As Northern Ireland’s MLA’s sit up in the chamber today at Stormont, debating, deciding and voting on whether I, as gay man, should have the right to marry someone of the same-sex I’d like you to think about what it must be like to be LGBT not only in Northern Ireland but in general.
From the moment I leave my house to the moment I return I’m constantly having to worry about how I’m going to be treated.
I go into a shop at the bottom of my street and at first I feel anxious, how many people are in the shop?
Are they all looking at me because I look different, because they suspect I might be gay or could it genuinely be because I’ve just walked into the shop?
It doesn’t matter why they’re looking at me, what matters is as a gay man I feel anxious, apprehensive and even a little bit frightened because of the fear of the unknown, because I have to walk into a corner shop in a unionist part of North Belfast and I don’t know how I’m going to be treated, not because of Unionists or because of the part of North Belfast that I live in, but because the majority of unionist politicians tell me that as a gay man I am not an equal citizen as my heterosexual sister.
The Nolan Show last Wednesday talked about Equal Marriage, viewers were told by people opposing the Equal Marriage motion that their opposition of the motion wasn’t personal, that the “homosexual lifestyle” is wrong, that we’re “abominations”.
As Christian I firmly believe that God created us, I also firmly believe that I was born gay, therefore God made me gay.
As a person, I watched that and I listened to the words these people said, I read the comments coming through on the screen and I looked at the tweets people were tweeting and I became overwhelmed with emotion, I think about all those people struggling with their sexuality, sitting at home, watching this show and listening to the things these people are saying or reading on Twitter that gay people should be killed, thrown into prison and that we shouldn’t have the same rights as everyone else.
I think about that person who has no one to turn to, who has no support network, and who could just as easily lift up a knife or take a couple of pills and it could all be over, all because someone can say on live television on one of the biggest shows in the country that gay people are an abomination and that we are going to hell.
Suddenly this “issue” that isn’t personal, is personal.
Have you ever felt that you have been treated differently just because of who you are?
To anyone else watching it happen it’s probably not noticeable, to the person it’s happening to it’s horrific, the feeling that the reason someone is making something a little more difficult for you than they would someone else is because of how you were born, the reason that you got asked for identification going into a club or buying something in a shop wasn’t because you looked younger but because of who you are .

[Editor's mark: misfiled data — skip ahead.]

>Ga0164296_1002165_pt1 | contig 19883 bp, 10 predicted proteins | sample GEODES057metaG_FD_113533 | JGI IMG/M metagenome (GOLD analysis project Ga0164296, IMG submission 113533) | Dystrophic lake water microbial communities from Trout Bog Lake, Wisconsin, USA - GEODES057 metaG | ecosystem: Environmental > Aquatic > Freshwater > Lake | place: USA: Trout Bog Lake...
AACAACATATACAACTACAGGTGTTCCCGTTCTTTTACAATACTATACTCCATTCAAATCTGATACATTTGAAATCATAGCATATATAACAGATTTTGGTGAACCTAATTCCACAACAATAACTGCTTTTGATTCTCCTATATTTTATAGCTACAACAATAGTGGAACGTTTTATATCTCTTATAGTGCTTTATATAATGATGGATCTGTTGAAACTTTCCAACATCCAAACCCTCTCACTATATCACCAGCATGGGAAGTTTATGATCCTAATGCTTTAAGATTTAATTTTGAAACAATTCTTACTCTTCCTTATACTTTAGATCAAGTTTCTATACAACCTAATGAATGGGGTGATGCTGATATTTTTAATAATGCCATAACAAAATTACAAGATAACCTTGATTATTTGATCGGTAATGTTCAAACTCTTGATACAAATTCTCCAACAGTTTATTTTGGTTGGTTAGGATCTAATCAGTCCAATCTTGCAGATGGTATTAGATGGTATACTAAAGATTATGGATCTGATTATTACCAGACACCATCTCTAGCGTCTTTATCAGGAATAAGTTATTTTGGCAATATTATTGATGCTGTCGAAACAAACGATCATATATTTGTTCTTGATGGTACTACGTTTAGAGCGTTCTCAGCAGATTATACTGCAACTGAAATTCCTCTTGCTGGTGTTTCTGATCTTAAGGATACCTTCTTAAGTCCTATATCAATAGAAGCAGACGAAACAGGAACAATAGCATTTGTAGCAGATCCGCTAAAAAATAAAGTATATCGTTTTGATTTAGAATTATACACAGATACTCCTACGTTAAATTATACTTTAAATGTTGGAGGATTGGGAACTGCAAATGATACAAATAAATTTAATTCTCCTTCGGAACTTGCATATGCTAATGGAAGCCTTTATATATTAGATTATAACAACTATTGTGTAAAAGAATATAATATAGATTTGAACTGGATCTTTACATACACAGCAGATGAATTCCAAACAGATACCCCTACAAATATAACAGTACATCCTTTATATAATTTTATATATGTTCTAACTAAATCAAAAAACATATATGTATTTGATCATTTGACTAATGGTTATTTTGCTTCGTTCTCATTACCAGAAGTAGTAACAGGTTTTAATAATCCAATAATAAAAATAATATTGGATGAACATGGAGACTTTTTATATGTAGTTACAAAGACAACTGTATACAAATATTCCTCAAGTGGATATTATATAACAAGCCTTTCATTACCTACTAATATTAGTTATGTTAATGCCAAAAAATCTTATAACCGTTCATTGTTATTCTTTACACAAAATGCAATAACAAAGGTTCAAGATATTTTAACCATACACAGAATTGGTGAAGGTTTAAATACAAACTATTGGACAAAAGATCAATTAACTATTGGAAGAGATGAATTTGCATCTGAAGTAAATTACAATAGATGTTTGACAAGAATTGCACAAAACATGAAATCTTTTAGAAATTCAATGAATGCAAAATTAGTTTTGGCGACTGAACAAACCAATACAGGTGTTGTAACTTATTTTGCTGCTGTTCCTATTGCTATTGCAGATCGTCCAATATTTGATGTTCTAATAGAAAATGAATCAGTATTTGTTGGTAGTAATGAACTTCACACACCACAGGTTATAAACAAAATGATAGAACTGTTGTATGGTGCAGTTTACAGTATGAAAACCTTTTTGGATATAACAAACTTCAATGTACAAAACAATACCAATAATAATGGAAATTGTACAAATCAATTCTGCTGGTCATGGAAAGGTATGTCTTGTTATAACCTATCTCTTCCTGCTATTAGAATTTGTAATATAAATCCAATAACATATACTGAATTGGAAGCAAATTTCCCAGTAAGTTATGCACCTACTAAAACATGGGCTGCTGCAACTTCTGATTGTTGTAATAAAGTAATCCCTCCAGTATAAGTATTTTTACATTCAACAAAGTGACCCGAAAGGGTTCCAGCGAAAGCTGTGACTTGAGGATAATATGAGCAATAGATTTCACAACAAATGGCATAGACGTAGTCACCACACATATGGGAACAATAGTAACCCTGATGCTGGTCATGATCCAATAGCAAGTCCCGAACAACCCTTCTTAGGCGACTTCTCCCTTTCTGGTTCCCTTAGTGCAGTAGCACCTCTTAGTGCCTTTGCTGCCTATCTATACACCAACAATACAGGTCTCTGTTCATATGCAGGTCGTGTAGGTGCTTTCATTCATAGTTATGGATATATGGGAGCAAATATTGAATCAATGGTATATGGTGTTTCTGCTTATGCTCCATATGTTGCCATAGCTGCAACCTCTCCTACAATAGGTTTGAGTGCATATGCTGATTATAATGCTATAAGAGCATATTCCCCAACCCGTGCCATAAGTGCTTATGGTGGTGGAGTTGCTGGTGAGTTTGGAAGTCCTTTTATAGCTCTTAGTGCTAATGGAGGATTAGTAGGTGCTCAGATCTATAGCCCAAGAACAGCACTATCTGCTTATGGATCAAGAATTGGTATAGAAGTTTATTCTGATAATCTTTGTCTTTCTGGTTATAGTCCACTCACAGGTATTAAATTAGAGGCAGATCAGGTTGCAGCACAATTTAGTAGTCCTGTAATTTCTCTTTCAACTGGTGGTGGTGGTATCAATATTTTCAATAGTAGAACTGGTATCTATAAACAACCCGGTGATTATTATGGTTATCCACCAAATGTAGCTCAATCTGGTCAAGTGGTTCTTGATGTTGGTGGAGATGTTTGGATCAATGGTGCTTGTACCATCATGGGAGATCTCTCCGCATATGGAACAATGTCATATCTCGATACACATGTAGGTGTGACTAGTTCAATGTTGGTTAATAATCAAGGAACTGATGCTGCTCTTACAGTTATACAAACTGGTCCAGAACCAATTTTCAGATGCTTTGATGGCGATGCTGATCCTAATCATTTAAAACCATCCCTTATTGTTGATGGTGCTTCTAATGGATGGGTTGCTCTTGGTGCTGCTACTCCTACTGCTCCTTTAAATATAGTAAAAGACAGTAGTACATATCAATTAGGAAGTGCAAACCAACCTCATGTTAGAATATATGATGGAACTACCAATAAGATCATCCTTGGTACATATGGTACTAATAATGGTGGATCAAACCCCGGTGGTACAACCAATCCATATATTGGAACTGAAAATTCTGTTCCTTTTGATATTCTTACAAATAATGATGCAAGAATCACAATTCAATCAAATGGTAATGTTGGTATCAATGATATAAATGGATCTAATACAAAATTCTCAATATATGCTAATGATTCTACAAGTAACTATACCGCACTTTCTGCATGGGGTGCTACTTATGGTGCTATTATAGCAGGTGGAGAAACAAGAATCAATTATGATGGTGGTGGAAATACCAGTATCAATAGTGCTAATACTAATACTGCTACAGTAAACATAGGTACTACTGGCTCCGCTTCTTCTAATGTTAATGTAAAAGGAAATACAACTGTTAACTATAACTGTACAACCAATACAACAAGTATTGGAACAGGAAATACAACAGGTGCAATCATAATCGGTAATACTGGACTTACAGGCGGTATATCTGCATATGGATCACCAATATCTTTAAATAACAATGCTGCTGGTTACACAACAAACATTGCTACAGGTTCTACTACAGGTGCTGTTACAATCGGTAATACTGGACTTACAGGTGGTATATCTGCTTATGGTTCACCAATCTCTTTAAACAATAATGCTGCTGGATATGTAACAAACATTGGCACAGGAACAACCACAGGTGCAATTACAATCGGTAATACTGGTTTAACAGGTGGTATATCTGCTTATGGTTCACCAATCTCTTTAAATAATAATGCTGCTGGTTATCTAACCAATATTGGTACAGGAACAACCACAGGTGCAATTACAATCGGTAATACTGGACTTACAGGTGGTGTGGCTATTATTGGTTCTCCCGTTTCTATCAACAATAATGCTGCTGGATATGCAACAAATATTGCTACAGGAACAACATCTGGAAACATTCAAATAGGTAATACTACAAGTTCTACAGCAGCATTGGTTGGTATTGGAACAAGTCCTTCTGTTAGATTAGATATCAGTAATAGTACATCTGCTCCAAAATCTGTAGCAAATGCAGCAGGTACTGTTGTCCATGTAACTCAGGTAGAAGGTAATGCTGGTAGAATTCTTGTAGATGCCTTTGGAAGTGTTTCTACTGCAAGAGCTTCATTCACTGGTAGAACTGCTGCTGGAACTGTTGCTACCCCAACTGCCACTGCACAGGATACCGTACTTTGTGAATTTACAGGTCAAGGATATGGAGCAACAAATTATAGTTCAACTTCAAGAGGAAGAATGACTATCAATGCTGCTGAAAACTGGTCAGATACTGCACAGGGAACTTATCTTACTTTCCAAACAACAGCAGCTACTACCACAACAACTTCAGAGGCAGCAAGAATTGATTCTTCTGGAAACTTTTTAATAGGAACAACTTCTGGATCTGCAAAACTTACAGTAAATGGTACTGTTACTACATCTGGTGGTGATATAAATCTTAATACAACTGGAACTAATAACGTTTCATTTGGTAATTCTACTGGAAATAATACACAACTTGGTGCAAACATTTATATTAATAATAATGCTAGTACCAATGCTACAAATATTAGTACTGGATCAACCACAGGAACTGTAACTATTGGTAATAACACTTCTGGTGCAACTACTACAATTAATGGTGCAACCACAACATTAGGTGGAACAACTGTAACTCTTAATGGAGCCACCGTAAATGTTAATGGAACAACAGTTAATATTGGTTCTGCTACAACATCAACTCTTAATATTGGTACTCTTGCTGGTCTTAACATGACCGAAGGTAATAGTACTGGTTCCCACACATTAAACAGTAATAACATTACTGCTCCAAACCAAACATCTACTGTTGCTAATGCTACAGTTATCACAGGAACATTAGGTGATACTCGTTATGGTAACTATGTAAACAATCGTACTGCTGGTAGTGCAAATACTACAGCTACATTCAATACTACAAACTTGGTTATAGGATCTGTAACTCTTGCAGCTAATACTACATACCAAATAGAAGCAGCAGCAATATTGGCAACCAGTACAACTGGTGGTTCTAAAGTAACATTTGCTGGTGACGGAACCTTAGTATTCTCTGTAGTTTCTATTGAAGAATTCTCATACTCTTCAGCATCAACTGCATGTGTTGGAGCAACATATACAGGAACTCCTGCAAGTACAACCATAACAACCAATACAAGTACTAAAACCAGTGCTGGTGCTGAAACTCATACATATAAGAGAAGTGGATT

It’s not noticeable for the person next to you, but that feeling of being judged, that feeling of being treated differently doesn’t go away.
Homophobia and Transphobia is still as rife now as it was years ago, the only difference is that we, the LGBT community, have decided that we are just as much a human being as you and we’ve been reporting hate crime, we’ve been highlighting issues and we’ve gained support from others.
Imagine, having to wait until another group of people decide that you deserve be treated the same as them before you are.
What do we need before you ‘grant us the right’ to get married to the person we love? Do we need another Harvey Milk? Do we need another young dead teen who’s committed suicide? Do we need another woman raped because being a lesbian is “only a phase” and she just “hasn’t found the right man yet”? What is is going to take for us to feel safe?
Marriage Equality is only one step closer to equality, there are many more steps to take and we intend of fighting our corner until we have it.
When we have politicians standing up and using words like “lifestyle choice” and “abomination” then it allows other people to do the same, people take lead and think if it’s okay for them to say it then it’s okay for me, and this bias transforms into discrimination and hate.
By voting in favour of this motion you are showing that it’s not acceptable I homophobic, but it can’t stop there, this isn’t just a vote this is a commitment to fighting for the rights of LGBT people may it be tackling homophobic bullying in schools, or over turning the blood ban, we live in a country where something I can give to same someone’s life is illegal for me to give, my blood is illegal blood.
So when you sit in Stormont today and you have a debate about me and it comes down to the vote, think about what you’ve just read and understand that Equal Marriage, isn’t just about two people in love who want to get married and have the delight of ticking the “Married” box instead of the “Civil Partnered” box.
It’s about that gay person who was beat up walking through the city on a Saturday night, it’s about that transgender person who has to leave their job and move their home before they can start their transition, it’s about being treated as a human being and not as a second class citizen.